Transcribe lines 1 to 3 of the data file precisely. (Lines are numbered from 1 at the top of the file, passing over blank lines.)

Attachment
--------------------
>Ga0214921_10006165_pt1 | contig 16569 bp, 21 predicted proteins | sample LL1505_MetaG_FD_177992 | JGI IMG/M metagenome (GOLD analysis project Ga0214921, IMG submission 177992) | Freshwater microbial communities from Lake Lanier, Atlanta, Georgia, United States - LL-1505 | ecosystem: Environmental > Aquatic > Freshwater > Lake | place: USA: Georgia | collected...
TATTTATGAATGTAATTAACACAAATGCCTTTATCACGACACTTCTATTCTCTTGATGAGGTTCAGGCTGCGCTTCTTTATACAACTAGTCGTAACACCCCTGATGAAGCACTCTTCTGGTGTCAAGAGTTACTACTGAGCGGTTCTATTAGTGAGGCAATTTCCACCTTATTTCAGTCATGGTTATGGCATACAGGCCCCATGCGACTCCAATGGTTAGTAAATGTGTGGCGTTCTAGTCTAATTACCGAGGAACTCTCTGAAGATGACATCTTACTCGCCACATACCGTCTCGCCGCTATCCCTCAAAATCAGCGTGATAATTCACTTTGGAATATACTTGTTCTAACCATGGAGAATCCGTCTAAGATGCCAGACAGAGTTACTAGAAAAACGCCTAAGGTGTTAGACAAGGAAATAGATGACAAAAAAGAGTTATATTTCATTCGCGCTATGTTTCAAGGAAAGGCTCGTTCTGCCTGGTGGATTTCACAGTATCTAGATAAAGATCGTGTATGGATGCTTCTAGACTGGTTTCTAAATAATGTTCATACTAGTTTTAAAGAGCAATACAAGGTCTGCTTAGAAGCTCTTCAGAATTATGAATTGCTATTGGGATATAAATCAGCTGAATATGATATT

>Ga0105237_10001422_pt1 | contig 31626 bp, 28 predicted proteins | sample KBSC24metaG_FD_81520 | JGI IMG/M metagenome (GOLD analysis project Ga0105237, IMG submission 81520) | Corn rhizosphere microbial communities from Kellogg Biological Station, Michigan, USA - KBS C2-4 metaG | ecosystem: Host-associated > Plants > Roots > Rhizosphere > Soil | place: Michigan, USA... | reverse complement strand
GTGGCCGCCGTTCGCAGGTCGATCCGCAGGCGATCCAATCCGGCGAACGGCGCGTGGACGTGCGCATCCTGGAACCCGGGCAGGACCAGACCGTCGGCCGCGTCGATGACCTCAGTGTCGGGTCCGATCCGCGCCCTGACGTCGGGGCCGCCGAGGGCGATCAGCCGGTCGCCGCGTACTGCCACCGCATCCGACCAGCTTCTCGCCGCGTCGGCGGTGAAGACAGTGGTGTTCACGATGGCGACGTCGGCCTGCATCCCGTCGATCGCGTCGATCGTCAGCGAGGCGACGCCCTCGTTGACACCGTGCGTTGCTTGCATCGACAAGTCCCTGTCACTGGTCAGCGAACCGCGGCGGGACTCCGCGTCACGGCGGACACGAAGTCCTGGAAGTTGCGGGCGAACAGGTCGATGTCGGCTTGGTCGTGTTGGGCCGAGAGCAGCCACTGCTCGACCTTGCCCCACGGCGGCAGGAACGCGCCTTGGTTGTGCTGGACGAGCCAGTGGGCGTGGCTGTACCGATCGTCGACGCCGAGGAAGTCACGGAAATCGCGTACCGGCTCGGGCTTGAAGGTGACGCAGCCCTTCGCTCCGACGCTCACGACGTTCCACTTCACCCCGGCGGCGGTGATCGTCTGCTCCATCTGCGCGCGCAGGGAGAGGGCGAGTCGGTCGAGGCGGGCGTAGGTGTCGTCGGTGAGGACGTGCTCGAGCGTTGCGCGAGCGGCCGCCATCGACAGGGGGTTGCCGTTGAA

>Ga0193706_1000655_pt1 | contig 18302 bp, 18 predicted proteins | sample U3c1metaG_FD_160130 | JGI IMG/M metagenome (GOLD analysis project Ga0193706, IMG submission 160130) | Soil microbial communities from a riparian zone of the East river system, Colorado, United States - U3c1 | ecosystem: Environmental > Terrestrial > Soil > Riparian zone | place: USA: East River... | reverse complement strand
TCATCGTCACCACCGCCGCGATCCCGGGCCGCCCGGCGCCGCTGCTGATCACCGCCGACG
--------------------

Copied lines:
>Ga0214921_10006165_pt1 | contig 16569 bp, 21 predicted proteins | sample LL1505_MetaG_FD_177992 | JGI IMG/M metagenome (GOLD analysis project Ga0214921, IMG submission 177992) | Freshwater microbial communities from Lake Lanier, Atlanta, Georgia, United States - LL-1505 | ecosystem: Environmental > Aquatic > Freshwater > Lake | place: USA: Georgia | collected...
TATTTATGAATGTAATTAACACAAATGCCTTTATCACGACACTTCTATTCTCTTGATGAGGTTCAGGCTGCGCTTCTTTATACAACTAGTCGTAACACCCCTGATGAAGCACTCTTCTGGTGTCAAGAGTTACTACTGAGCGGTTCTATTAGTGAGGCAATTTCCACCTTATTTCAGTCATGGTTATGGCATACAGGCCCCATGCGACTCCAATGGTTAGTAAATGTGTGGCGTTCTAGTCTAATTACCGAGGAACTCTCTGAAGATGACATCTTACTCGCCACATACCGTCTCGCCGCTATCCCTCAAAATCAGCGTGATAATTCACTTTGGAATATACTTGTTCTAACCATGGAGAATCCGTCTAAGATGCCAGACAGAGTTACTAGAAAAACGCCTAAGGTGTTAGACAAGGAAATAGATGACAAAAAAGAGTTATATTTCATTCGCGCTATGTTTCAAGGAAAGGCTCGTTCTGCCTGGTGGATTTCACAGTATCTAGATAAAGATCGTGTATGGATGCTTCTAGACTGGTTTCTAAATAATGTTCATACTAGTTTTAAAGAGCAATACAAGGTCTGCTTAGAAGCTCTTCAGAATTATGAATTGCTATTGGGATATAAATCAGCTGAATATGATATT

>Ga0105237_10001422_pt1 | contig 31626 bp, 28 predicted proteins | sample KBSC24metaG_FD_81520 | JGI IMG/M metagenome (GOLD analysis project Ga0105237, IMG submission 81520) | Corn rhizosphere microbial communities from Kellogg Biological Station, Michigan, USA - KBS C2-4 metaG | ecosystem: Host-associated > Plants > Roots > Rhizosphere > Soil | place: Michigan, USA... | reverse complement strand